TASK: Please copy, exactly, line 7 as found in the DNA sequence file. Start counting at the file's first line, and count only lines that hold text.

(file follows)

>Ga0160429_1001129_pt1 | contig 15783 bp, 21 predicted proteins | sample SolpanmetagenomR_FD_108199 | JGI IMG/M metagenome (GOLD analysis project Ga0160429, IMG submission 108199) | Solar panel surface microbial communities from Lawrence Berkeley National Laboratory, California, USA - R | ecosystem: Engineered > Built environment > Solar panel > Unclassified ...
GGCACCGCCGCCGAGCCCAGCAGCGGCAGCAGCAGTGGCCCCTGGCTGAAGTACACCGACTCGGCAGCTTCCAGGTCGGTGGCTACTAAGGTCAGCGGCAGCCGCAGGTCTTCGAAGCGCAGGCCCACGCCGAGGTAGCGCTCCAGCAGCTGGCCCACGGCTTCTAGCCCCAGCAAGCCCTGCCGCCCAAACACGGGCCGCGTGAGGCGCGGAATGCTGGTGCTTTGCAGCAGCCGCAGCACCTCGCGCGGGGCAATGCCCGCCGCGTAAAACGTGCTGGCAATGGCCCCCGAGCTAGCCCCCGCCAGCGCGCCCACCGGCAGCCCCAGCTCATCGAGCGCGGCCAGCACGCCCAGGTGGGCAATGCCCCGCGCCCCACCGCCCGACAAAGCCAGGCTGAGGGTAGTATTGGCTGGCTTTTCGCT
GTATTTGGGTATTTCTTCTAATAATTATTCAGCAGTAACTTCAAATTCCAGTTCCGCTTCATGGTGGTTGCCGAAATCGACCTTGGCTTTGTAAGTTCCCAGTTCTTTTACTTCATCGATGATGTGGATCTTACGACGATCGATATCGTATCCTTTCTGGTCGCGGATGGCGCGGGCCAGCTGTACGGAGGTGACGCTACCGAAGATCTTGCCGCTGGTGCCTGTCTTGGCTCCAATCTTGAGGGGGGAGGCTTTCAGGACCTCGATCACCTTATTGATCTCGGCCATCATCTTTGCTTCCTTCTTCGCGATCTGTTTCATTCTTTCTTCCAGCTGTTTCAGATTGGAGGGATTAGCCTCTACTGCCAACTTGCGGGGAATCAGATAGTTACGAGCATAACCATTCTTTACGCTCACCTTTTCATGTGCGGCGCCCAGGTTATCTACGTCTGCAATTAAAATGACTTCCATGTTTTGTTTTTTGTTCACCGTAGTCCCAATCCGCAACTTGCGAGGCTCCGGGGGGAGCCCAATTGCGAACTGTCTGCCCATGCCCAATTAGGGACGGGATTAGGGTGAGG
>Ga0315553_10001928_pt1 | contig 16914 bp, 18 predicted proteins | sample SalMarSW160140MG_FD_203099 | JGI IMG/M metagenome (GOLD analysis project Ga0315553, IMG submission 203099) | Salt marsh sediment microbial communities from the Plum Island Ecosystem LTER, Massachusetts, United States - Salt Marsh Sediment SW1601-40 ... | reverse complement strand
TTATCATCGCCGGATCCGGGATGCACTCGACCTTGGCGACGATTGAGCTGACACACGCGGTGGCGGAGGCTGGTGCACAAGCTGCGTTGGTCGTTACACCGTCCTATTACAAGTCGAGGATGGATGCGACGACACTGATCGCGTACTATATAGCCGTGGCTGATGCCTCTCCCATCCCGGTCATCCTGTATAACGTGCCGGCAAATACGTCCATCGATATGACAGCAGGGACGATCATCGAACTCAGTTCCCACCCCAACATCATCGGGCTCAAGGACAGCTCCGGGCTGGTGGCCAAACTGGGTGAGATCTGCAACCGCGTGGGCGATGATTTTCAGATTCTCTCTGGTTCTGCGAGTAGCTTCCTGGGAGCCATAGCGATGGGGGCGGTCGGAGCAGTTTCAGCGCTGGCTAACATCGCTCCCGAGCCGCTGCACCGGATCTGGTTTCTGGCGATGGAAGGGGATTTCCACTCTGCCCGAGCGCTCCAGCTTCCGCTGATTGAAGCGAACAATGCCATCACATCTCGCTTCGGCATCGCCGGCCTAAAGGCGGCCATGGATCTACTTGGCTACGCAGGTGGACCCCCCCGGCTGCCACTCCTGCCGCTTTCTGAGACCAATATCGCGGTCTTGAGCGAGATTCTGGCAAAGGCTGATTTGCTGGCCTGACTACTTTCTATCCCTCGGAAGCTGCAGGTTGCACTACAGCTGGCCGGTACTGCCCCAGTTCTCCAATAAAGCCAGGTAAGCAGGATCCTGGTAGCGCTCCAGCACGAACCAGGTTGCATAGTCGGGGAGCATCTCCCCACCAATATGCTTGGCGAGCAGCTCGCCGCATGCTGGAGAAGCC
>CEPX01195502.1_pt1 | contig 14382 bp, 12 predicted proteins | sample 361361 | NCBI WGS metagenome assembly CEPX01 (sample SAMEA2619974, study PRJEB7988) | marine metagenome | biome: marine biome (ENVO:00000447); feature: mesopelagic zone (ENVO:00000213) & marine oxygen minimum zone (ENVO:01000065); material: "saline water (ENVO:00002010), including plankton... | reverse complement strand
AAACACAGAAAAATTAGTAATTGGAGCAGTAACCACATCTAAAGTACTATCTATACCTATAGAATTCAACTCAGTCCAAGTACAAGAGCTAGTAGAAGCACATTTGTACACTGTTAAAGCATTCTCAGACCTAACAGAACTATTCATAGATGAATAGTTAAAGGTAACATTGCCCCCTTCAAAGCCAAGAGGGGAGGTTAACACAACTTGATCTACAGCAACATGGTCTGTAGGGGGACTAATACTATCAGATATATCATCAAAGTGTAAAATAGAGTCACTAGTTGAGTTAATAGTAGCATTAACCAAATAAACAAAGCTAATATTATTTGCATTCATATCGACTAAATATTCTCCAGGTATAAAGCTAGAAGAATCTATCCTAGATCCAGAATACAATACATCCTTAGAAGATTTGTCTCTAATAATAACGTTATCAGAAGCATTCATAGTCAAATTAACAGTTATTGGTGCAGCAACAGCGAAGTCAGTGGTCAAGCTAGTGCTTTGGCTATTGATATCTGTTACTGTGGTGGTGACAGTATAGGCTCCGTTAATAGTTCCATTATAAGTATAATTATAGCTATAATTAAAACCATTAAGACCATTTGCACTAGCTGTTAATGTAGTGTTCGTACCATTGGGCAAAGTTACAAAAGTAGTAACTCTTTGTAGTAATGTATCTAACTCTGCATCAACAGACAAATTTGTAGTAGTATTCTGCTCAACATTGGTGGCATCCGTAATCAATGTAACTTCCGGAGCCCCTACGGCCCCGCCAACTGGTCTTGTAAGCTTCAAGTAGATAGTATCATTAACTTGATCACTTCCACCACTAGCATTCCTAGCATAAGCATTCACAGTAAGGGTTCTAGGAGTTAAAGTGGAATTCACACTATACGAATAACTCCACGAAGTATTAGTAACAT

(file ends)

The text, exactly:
AAACACAGAAAAATTAGTAATTGGAGCAGTAACCACATCTAAAGTACTATCTATACCTATAGAATTCAACTCAGTCCAAGTACAAGAGCTAGTAGAAGCACATTTGTACACTGTTAAAGCATTCTCAGACCTAACAGAACTATTCATAGATGAATAGTTAAAGGTAACATTGCCCCCTTCAAAGCCAAGAGGGGAGGTTAACACAACTTGATCTACAGCAACATGGTCTGTAGGGGGACTAATACTATCAGATATATCATCAAAGTGTAAAATAGAGTCACTAGTTGAGTTAATAGTAGCATTAACCAAATAAACAAAGCTAATATTATTTGCATTCATATCGACTAAATATTCTCCAGGTATAAAGCTAGAAGAATCTATCCTAGATCCAGAATACAATACATCCTTAGAAGATTTGTCTCTAATAATAACGTTATCAGAAGCATTCATAGTCAAATTAACAGTTATTGGTGCAGCAACAGCGAAGTCAGTGGTCAAGCTAGTGCTTTGGCTATTGATATCTGTTACTGTGGTGGTGACAGTATAGGCTCCGTTAATAGTTCCATTATAAGTATAATTATAGCTATAATTAAAACCATTAAGACCATTTGCACTAGCTGTTAATGTAGTGTTCGTACCATTGGGCAAAGTTACAAAAGTAGTAACTCTTTGTAGTAATGTATCTAACTCTGCATCAACAGACAAATTTGTAGTAGTATTCTGCTCAACATTGGTGGCATCCGTAATCAATGTAACTTCCGGAGCCCCTACGGCCCCGCCAACTGGTCTTGTAAGCTTCAAGTAGATAGTATCATTAACTTGATCACTTCCACCACTAGCATTCCTAGCATAAGCATTCACAGTAAGGGTTCTAGGAGTTAAAGTGGAATTCACACTATACGAATAACTCCACGAAGTATTAGTAACAT